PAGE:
From where I’m sitting, it looks like the upcoming year in Vancouver theatre is more diverse—or less blindingly white—than previous years have been. Four of my nine top picks for the fall season explicitly explore the experiences of people of colour. This is a very good thing.
This is a great season for theatregoers in other ways, too. Once again, Heather Redfern, executive director of the Cultch, is batting it out of the park with her programming. Four of my nine fall picks are playing Cultch venues—and that excellence continues into the new year. If you buy a Choose 5 or Choose 8 package, you’ll save money and set yourself up with a nice little theatregoing habit.
At the Gateway Theatre, artistic director Jovanni Sy is also rockin’ it. Four of his six shows are B.C. premieres. Lots of the work, including King of the Yees (listed below), is inclusive. And The Pipeline Project and The Watershed, which hit the boards in 2017, both promise complex takes on environmental and cultural issues. That’s daring in a market often considered conservative. At the Gateway, a subscription will save you 18 percent.
(At the Penthouse Night Club from September 27 to October 2)
So cool it hurts. Billed as a theatrical documentary, Sonic Elder explores the lives of the on-stage musicians, who range in age 65 to 75, and who helped to shape Vancouver’s youth culture in the ’50s and ’60s. B.C. Entertainment Hall of Famer Bill Sample leads the band.
The Draw: Soul, jazz, R&B, rock—and a meditation on art, mortality, and legacy. Book early for this offering, which the Chop Theatre is producing with Holding Space Productions.
Target Audience: Mortals.
Helen & Edgar
(At the York Theatre from September 29 to October 8)
Southern gothic redefined: in this Cultch presentation, storyteller Edgar Oliver revisits the Savannah, Georgia, childhood he shared with his sister Helen and their mentally ill mother.
The Draw: Director Catherine Burns and producer George Dawes Green are both major players in the storytelling phenomenon the Moth.
Target Audience: Fucked-up people looking for company—and artistic thrills. See you there.
(At the Arts Club’s Granville Island Stage from October 5 to 29)
In Annie Baker’s play, three people working in a movie theatre lean into their unarticulated longing.
The Draw: Critics. Trust us. In the Guardian, Michael Billington said this play “magically exposes the souls of lonely people”.
Target Audience: Pulitzer Prizes usually go to conservative scripts, but Charles Isherwood of the New York Times called this slow, subtle Pulitzer winner “a work of art so strange and fresh that it definitely freaks people out”. Adventurers should enjoy this Arts Club offering.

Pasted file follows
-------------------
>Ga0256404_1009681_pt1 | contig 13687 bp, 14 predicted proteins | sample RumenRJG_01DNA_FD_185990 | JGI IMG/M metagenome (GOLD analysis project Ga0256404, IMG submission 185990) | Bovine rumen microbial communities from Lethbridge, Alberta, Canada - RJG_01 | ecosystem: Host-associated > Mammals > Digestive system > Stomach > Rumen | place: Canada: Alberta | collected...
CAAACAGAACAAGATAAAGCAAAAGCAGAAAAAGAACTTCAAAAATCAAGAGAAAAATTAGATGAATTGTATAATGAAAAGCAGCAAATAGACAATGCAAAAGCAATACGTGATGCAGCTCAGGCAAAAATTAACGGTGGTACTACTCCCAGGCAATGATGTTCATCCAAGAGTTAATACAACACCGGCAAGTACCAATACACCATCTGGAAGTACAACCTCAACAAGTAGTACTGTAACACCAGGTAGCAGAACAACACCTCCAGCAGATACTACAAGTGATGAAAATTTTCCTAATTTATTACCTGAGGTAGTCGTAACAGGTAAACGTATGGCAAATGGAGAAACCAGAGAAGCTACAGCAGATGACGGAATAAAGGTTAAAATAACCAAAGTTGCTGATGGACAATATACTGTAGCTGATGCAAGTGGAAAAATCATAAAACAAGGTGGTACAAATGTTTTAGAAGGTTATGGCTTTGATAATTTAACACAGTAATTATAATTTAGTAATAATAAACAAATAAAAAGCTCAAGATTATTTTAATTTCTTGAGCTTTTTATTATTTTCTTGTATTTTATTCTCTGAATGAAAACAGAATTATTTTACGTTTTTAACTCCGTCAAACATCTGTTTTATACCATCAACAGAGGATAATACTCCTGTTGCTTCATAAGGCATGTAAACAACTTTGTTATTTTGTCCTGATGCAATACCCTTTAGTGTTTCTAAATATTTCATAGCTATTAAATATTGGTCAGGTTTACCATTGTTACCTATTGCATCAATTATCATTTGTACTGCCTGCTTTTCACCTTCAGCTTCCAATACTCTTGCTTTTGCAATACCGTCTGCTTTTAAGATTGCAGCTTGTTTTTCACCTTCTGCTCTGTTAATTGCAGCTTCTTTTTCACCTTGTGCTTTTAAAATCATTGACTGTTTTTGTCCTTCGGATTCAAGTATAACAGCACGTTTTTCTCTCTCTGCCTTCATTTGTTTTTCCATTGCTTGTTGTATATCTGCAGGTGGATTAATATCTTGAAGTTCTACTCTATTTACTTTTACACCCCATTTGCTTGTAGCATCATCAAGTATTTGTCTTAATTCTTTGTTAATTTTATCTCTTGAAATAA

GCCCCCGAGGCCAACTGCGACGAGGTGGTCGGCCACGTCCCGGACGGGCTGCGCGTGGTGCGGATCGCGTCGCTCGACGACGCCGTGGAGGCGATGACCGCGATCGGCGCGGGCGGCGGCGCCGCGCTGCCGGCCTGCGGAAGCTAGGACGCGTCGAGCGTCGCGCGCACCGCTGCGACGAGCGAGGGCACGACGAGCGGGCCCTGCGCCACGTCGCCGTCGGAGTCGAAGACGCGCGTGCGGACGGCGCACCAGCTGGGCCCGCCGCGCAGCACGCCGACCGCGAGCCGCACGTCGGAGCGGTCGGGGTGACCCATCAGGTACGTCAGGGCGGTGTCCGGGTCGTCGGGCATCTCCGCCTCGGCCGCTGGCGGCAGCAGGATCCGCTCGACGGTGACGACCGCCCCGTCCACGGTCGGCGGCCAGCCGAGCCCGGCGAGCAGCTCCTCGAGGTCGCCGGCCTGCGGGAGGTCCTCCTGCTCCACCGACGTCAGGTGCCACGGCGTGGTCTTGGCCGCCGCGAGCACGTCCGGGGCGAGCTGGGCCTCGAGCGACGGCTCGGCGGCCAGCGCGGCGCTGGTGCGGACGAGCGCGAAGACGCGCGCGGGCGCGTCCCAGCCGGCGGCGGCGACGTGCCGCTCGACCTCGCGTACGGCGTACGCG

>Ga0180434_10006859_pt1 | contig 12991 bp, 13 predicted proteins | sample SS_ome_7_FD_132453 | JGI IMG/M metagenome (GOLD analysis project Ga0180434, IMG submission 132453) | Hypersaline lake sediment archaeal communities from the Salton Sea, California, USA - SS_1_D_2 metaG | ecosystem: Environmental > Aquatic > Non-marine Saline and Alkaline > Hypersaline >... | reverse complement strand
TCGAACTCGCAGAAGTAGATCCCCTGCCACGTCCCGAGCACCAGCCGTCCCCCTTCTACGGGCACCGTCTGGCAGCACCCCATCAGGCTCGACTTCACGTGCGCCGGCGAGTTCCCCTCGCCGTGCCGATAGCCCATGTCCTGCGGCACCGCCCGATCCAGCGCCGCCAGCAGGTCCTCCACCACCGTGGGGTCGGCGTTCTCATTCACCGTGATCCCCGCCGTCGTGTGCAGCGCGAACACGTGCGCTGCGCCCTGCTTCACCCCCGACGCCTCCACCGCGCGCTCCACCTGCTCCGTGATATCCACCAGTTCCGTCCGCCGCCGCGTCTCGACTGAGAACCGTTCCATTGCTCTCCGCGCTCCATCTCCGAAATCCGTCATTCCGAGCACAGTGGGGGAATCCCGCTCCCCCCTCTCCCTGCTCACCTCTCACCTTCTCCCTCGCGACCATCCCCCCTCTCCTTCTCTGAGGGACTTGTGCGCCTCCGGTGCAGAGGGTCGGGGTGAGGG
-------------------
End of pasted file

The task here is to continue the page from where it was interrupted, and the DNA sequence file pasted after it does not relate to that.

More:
Piya Behrupiya (Twelfth Night)
(At the York Theatre from October 11 to 22)
Piya Behrupiya is a Bollywood musical adaptation of Shakespeare’s Twelfth Night.
The Draw: Are you not paying attention? Piya Behrupiya is a Bollywood musical adaptation of Shakespeare’s Twelfth Night. London’s Globe Theatre commissioned the Company Theatre, an innovative troupe from Mumbai, to create this joyful entertainment, which the Cultch and Diwali Fest are bringing to us.
Target Audience: If you don’t speak Hindi, you’ll have to be able to read the English surtitles—or, you know, ignore them and just have a good time.
King of the Yees
(At the Gateway Theatre from October 13 to 22)
Lauren Yee is dismissive of her father Larry’s involvement in a men’s club she considers obsolete. But when Larry suddenly disappears, Lauren searches for him in San Francisco’s Chinatown—and finds that she must embrace her past to get her father back.
The Draw: Playwright Lauren Yee. According to David Henry Hwang (author of M. Butterfly), “The fourth wave of Asian American playwriting has arrived.”
Target Audience: Daughters, fathers, and their relatives will all be welcome at this Gateway production.
Three Stories Up
(At an undisclosed East Van location from October 22 to 31)
In Mack Gordon’s script, which is being produced by Alley Theatre and Level-Headed Friends, a female transit cop investigating her husband’s murder gets sucked into Vancouver’s underworld.
The Draw: Darkness. The whole thing takes place in the pitchy black, so voices, other sounds, smells, textures, and spidey senses will all come into play.
Target Audience: Do you wear your sunglasses at night?
Empire of the Son
(At the Cultch’s Vancity Culture Lab from November 1 to 13)
In this exquisite solo show, author and actor Tetsuro Shigematsu explores his relationship to his sometimes distant father. It’s about generations, cultures, and love.
The Draw: Conception, writing, design, and performance: it’s perfect. Last season, the first run of Empire of the Son, produced by Vancouver Asian Canadian Theatre, sold out.
Target Audience: Do you have a heart? Give it this gift.
(At the Cultch’s Vancity Culture Lab from November 17 to 27)
In Anusree Roy’s script, a young woman named Rekha is sold into sexual slavery in Kolkata. Local talent Adele Noronha will become Rekha. And Vancouver native Laara Sadiq will return to play the lead role of Jamuna, an older prostitute.
The Draw: Complexity. Although some characters appear monstrous at first, they are all human.
Target Audience: Aware of gender? Show up.
East Van Panto: Little Red Riding Hood
(At the York Theatre from November 23 to December 31)
I know, I know: I recommend Theatre Replacement’s pantos all the time, but they’re a fabulous local institution and they keep getting better.
The Draw: Mark Chavez is writing the script this year. As part of the surrealist comedy duo the Pajama Men, Chavez has made me laugh so hard I thought I might lose my marbles.
Target Audience: Pantos are family entertainment, but this is an East Van panto, so you can define family any way you want: you could even be “family fluid” or “family neutral”. Pronouns could get tricky, but we’ll roll with ’em.